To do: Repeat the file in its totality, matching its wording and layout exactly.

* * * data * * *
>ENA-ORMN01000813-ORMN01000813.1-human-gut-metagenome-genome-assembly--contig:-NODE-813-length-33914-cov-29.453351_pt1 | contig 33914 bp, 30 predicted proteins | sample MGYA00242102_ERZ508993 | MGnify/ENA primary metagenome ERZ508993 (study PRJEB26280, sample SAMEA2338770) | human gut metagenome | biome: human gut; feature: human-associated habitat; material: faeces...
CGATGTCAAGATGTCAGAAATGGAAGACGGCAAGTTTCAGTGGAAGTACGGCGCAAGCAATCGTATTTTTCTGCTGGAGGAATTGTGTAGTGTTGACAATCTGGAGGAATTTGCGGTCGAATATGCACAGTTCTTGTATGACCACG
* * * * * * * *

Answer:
>ENA-ORMN01000813-ORMN01000813.1-human-gut-metagenome-genome-assembly--contig:-NODE-813-length-33914-cov-29.453351_pt1 | contig 33914 bp, 30 predicted proteins | sample MGYA00242102_ERZ508993 | MGnify/ENA primary metagenome ERZ508993 (study PRJEB26280, sample SAMEA2338770) | human gut metagenome | biome: human gut; feature: human-associated habitat; material: faeces...
CGATGTCAAGATGTCAGAAATGGAAGACGGCAAGTTTCAGTGGAAGTACGGCGCAAGCAATCGTATTTTTCTGCTGGAGGAATTGTGTAGTGTTGACAATCTGGAGGAATTTGCGGTCGAATATGCACAGTTCTTGTATGACCACG